Brand is not just identity, brands are worth money. As Seth Godin says, “A brand is the set of expectations, memories, stories, and relationships that, taken together, account for a consumer’s decision to choose one product or service over another.
But before talking about brand equity, we should know how the brand value built, and the best way to know it through (BVC) model from Ipsos
What is brand equity?
Brand equity is the level of sway a brand name has in the minds of consumers, and the value of having a brand that is identifiable and well thought of. Companies establish brand equity by creating positive experiences that entice consumers to continue purchasing from them over competitors who make similar products. This is done by generating awareness through campaigns that speak to target-consumer values, delivering on promises and qualifications when consumers use the product, and loyalty and retention efforts.
Brand equity has roots in both consumer psychology and a company’s performance. In particular, it comprises:
- A CONSUMER’S EMOTIONAL ATTACHMENT
to the brand, good or bad, based on previous experiences
- A COMPANY’S CONSISTENCY
in areas like product quality, customer service, and niche marketing
And here you can see The top brands value in the world
1. Keller’s Customer-Based Brand Equity (CBBE) model
Keller’s model is a pyramid. The stages of brand equity move upwards towards the apex and the simple brilliance of this model is that it’s easy to tell what stage the brand is at and what it needs to do to move higher.
2. Aaker’s Brand Equity model
Whereas the Keller brand equity model focuses on emotions, Aaker sees brand equity as a mixture of brand awareness, brand associations, and brand loyalty. All these add up to the value provided by a brand’s goods or services. The Aaker Model helps to create a brand strategy made up of various components that separate a brand from its competition and advance it.
Approaches to Measure Brand Equity
Brand value means different things to a different set of people. It is an objective term, and quantifying the qualitative value can be difficult. Though it is difficult, and measuring brand equity can be challenging, it is not impossible. There are numerous ways in which brand equity can be measured.
The most popular valuation approaches are:
1. Cost-Based Brand Valuation
2. Market-Based Brand Valuation
3. Income-Based Brand Valuation
Brand equity formula:
Want a calculate value on your brand equity?
There is no single, accepted brand equity formula to use for calculations; different companies use different methods. However, in Pi Plus Lab we found the most suitable brand equity formula in Branding for Dummies series of books, written by the former creative director of Landor Associates, Bill Chiaravalle, and marketing author Barbara Findlay Schenck.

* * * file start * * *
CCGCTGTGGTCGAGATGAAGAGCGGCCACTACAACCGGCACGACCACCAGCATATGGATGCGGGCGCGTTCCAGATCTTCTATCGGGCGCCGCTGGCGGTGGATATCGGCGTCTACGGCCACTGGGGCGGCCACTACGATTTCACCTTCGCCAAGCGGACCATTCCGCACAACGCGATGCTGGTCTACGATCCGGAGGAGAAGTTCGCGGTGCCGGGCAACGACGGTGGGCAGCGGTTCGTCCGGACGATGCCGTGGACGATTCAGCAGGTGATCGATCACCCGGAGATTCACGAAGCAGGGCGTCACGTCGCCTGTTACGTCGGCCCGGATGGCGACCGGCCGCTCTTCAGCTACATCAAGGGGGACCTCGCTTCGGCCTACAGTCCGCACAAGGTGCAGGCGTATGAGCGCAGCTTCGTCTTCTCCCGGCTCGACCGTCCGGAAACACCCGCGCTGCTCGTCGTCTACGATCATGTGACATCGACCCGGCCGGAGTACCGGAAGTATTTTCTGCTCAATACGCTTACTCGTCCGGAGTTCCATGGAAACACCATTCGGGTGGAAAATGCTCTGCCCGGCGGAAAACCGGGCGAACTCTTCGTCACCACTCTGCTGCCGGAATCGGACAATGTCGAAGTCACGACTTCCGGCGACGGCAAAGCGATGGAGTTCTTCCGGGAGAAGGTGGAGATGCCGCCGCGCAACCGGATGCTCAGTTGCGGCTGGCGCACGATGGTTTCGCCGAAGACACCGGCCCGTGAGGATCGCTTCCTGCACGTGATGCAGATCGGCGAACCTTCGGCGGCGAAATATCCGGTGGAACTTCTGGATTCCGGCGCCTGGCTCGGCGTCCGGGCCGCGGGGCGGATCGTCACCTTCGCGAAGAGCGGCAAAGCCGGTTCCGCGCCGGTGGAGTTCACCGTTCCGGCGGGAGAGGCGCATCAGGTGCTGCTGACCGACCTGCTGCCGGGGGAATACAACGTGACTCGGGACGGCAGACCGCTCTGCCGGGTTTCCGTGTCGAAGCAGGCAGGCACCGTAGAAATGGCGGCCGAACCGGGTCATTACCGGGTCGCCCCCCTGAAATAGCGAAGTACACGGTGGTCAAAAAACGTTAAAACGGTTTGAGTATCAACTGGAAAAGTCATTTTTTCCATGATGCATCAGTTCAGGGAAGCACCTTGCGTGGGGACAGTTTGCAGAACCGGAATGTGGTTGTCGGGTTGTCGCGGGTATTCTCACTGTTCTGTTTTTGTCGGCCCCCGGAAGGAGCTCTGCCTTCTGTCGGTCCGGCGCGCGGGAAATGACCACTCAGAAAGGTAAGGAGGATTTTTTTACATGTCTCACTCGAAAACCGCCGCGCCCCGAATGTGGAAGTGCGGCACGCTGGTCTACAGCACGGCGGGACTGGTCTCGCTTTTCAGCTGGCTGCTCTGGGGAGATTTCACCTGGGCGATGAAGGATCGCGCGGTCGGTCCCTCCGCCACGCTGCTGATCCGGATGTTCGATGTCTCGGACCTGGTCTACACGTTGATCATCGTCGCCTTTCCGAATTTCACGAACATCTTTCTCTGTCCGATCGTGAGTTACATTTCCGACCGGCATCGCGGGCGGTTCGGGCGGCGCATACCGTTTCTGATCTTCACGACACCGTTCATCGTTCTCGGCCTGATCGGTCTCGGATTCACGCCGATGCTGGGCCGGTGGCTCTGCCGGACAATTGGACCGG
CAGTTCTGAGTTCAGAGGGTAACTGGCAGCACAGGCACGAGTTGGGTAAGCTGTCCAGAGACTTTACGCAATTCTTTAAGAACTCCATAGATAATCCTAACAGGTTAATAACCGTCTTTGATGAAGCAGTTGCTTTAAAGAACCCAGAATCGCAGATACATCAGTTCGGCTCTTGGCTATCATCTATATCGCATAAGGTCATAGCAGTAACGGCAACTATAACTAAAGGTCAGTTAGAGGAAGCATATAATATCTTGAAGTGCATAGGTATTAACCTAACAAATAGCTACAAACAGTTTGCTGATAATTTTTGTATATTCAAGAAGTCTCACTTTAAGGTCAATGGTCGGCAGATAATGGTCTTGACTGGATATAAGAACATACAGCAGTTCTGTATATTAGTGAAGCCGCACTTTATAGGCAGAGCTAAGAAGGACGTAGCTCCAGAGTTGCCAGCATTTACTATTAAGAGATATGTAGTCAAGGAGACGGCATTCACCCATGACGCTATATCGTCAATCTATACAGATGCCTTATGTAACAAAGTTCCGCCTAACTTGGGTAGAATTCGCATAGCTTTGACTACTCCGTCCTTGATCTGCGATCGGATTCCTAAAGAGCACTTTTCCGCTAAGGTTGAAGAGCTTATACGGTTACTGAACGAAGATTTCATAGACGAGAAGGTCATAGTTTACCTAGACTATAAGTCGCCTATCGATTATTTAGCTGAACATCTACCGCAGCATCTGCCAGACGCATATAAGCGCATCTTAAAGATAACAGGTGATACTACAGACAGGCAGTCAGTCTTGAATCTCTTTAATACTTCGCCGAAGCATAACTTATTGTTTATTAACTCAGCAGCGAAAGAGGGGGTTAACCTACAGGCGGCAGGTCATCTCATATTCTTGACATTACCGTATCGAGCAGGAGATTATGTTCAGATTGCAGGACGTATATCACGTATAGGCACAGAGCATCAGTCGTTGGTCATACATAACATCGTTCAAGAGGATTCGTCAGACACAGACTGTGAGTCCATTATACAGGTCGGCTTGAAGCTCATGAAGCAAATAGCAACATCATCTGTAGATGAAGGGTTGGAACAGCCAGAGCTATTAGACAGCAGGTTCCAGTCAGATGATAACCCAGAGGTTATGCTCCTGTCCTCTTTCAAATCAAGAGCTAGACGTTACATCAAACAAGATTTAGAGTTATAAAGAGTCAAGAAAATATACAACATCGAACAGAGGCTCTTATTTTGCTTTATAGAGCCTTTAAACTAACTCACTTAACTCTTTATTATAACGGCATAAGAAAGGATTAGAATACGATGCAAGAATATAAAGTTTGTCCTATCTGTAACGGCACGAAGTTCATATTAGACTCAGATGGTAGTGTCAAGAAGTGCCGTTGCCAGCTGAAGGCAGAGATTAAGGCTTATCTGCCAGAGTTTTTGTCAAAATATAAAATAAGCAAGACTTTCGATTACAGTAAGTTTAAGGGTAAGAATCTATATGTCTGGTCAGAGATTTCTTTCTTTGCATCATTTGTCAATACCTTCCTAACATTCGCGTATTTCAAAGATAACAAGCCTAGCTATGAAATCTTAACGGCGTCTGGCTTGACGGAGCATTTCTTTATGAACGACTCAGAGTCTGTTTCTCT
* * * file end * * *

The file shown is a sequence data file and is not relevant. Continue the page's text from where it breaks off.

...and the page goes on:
It’s calculated based on the three approaches of brand valuation:
1. The cost to establish/replace your band
The amount of money you spend on branding. It’s the total of expenses for:
the costs for your name registration, logo trademark, slogan, online presence (including web design and domain name) and any other strictly branding expenses like a musical jingle or mascot
all your advertising, promotions, online outreach and other paid publicity
attracting and retaining current customers:
any relevant marketing expenses above, plus money spent on lead generation, customer acquisition, loyalty programs or other endeavors like viral marketing
2. The economic value of your brand’s premium market position
When brands start selling, often they calculate the actual economic advantage of the brand. You can assess your own economic advantage by watching two indicators:
When your consumer demand remains high even when your prices go up, your brand enjoys pricing leeway known as favorable price elasticity. Price elasticity usually results from high brand value and usually leads to premium pricing.
To assess your brand’s pricing advantage, determine how much extra consumers are willing to pay in order to purchase your branded product instead of the offering of a lesser-known or lesser-valued brand. This difference, multiplied by your sales volume, indicates the economic value of your premium market position.
- If a product sells for 10 EGP and competing, nonbranded products or products with lesser brands sell for 7 EGP, the branded water’s price premium is 3 EGP.
- Multiply the price difference by the number of units sold. This product sells 100,000 units a year, its annual price premium equals 300,000 EGP (200,000 units × 3 EGP price premium).
IN THE END, REMEMBER:
When calculating the worth of a brand’s premium price position, be aware that the number you arrive at is a valuation starting point, not the finishing line. The effect of future brand-building activities, market growth or retraction trends, actions of competitors, and other market realities affect whether the value of the price premium should be adjusted upward or downward in assessing the brand’s worth. When calculating the worth of a brand’s premium price position, be aware that the number you arrive at is a valuation starting point, not the finishing line. The effect of future brand-building activities, market growth or retraction trends, actions of competitors, and other market realities affect whether the value of the price premium should be adjusted upward or downward in assessing the brand’s worth.